Moving the International Herpetological Symposium keeps the meeting fresh and new, and brings in local herpers and herpetologists who may be unable or unwilling to travel long distances to attend. Once attendees get a taste of how much information and fun is to be had, many become part of the regular national and international attendance.
Each year a different zoo hosts International Herpetological Symposium, and a new program coordinator is chosen each year, as well. The program coordinator — typically a representative from the host zoo — is integral to International Herpetological Symposium because this person arranges the speaker lineup. Having a new program coordinator every year is very important because that individual brings new contacts and local flavor to the meeting. If the same program coordinator was in charge every year, attendees would experience a less-diverse group of speakers and topics. For example, if I were the permanent program coordinator, some people would get sick of rattlesnake talks being presented every year.
The annual National Reptile Breeders’ Expo, currently held in Daytona Beach, Fla., came about because of International Herpetological Symposium. The show’s organizer, Wayne Hill, was a regular attendee at International Herpetological Symposium, and he had an idea for a separate reptile show held concurrently in the same city as the 1990 International Herpetological Symposium, which was scheduled for Orlando. He thought this would provide IHS attendees (and others) an outlet to buy and sell animals, which would subsequently alleviate past conflicts with zoo politics in regard to live animals being present at symposium meetings.
The 1989 International Herpetological Symposium board had polled attendees at the Phoenix, Ariz., International Herpetological Symposium on this idea, and about 98 percent were in favor of it. Despite this, however, the IInternational Herpetological Symposium board chose not to go this route and changed the location of the 1990 International Herpetological Symposium from Orlando to Dallas. Hill stayed in Orlando and held the first NRBE in August of 1990.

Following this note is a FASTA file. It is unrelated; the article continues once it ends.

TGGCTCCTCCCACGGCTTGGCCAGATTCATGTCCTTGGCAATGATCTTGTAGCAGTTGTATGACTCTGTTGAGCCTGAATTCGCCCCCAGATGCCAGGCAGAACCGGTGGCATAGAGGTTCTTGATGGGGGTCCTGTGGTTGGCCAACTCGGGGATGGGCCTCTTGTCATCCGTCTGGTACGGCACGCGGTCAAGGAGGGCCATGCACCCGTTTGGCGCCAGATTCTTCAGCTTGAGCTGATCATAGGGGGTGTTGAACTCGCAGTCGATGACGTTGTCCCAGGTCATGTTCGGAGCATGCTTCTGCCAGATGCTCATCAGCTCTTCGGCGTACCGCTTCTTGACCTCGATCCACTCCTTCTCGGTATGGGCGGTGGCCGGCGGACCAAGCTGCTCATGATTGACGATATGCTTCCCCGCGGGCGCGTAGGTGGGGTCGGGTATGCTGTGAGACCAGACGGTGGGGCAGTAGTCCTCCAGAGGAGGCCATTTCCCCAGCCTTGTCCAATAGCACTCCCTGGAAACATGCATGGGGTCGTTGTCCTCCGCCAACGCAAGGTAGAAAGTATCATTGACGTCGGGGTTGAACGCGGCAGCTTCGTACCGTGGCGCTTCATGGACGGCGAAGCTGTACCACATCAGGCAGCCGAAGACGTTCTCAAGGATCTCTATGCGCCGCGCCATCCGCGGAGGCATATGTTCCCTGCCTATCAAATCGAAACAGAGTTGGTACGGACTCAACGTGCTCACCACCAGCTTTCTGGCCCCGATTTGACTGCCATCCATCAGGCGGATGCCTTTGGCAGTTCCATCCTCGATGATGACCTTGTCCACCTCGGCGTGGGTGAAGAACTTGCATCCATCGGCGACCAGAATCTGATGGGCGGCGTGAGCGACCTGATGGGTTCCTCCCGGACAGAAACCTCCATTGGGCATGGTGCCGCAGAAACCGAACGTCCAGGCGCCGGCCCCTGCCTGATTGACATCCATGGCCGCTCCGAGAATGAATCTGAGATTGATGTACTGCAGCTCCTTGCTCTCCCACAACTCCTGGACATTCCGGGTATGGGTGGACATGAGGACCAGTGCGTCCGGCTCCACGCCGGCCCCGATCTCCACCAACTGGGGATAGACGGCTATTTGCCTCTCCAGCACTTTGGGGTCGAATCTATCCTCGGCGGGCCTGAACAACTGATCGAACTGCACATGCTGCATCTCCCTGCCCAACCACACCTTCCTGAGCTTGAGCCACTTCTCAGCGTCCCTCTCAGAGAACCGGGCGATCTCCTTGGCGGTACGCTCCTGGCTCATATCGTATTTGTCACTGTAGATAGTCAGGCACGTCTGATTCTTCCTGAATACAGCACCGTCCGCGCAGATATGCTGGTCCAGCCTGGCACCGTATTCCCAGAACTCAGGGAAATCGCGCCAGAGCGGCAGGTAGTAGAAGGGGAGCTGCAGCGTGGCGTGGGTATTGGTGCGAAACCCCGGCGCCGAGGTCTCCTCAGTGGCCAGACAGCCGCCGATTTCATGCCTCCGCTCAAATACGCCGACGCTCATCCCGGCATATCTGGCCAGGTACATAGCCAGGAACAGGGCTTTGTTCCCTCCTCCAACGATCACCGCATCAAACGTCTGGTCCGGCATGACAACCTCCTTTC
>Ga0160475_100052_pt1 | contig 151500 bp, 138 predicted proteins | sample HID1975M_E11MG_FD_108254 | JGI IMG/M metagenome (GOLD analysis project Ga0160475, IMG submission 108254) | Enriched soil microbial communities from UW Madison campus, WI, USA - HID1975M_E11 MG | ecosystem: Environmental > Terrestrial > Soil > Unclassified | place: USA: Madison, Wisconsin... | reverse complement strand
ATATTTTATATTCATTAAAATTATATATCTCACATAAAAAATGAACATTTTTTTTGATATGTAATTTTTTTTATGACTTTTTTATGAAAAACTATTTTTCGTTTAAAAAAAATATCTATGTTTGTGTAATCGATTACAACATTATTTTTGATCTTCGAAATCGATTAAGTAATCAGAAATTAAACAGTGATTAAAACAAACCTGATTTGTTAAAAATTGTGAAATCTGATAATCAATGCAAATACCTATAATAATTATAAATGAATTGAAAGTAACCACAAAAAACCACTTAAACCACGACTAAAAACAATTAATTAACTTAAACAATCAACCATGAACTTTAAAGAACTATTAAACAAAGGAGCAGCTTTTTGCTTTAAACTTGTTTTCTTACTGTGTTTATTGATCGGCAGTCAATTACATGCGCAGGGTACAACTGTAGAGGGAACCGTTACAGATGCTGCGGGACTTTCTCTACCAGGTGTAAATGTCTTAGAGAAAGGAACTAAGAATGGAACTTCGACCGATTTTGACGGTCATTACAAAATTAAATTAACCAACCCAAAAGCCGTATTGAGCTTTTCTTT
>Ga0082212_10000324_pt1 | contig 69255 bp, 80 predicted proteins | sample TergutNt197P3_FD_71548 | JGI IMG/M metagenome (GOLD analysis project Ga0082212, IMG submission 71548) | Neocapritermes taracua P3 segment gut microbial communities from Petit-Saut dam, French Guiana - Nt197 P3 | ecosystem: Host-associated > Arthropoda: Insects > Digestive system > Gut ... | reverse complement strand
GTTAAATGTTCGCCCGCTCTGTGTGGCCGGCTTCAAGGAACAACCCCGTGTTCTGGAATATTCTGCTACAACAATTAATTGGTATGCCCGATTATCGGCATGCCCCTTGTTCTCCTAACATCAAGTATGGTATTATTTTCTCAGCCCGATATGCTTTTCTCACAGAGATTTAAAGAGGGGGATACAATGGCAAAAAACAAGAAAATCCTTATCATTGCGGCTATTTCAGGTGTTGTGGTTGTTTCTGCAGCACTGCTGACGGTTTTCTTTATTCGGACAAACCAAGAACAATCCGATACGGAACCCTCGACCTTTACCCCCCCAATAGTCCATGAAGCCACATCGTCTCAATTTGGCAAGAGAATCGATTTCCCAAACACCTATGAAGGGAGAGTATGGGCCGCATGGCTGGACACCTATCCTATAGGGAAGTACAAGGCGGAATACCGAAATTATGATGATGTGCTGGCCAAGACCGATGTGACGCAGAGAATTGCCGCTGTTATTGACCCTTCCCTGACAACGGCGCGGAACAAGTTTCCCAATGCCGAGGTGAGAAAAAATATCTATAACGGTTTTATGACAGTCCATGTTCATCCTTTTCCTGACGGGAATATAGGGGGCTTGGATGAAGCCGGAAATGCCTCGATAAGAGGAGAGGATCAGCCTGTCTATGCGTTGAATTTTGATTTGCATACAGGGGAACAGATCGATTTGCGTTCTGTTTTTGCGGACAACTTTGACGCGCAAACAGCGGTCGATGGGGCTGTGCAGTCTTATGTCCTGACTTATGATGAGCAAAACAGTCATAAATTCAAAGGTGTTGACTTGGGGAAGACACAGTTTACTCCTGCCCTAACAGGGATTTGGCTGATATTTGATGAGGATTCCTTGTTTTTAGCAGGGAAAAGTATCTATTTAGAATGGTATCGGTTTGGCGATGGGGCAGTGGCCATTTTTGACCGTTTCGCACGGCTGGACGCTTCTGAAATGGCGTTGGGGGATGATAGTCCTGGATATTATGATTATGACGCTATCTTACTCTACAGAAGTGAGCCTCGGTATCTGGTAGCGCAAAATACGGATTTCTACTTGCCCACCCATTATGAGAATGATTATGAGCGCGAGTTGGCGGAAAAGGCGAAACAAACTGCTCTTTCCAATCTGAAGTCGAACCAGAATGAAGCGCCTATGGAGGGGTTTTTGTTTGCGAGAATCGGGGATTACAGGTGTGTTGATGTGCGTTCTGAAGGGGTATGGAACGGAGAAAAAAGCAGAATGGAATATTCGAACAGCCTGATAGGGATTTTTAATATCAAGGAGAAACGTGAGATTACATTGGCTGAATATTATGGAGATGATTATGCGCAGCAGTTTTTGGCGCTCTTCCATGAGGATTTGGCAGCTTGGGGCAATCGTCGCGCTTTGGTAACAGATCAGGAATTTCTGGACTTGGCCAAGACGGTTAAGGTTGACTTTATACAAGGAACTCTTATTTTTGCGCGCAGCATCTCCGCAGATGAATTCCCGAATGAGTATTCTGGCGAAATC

It was at this time that many people became unhappy with the International Herpetological Symposium board, and as the years progressed, symposium attendance decreased. Also affecting attendance was an increase in the other sources of reptile information. Four reptile magazines were in publication, and live reptile shows and swaps were springing up everywhere. The NRBE eventually usurped the title of “Big Annual Reptile Gathering” from International Herpetological Symposium, and at its lowest point, the symposium lost more than half its original attendance.
The good news is that IHS has begun to flourish again. Recent past presidents Bill Becker and Joe Marek, along with their ad hoc boards, deserve much of the credit for this comeback. Donating personal funds when necessary, they trimmed a lot of fat from the International Herpetological Symposium budget.
Great speakers from around the world are enlisted for International Herpetological Symposium, icebreakers provide camaraderie, and field trips are well-organized and a lot of fun. Because of the many live animal shows currently being held around the country, few to no animals are seen in International Herpetological Symposium hotel rooms any longer. For the breeders in attendance, this provides a welcome break from animal care, and they can relax and have a great time interacting with peers while learning more about what they love — herps!
The current ad hoc board and advisors are comprised of a mix of private herpetoculturists and zoo professionals. The International Herpetological Symposium today is very pro-private herper: the vice president, treasurer, last two presidents and the current president (me) are members of the private sector who love and keep herps.
The International Herpetological Symposium enjoys the participation of old-school as well as up-and-coming private breeders, herpetoculturists, herpetologists and zoo professionals. It provided the foundation of much of the breeding successes that support and drive today’s herpetological industry, and I sincerely hope the trend continues as more and more herpers learn about and attend this great event.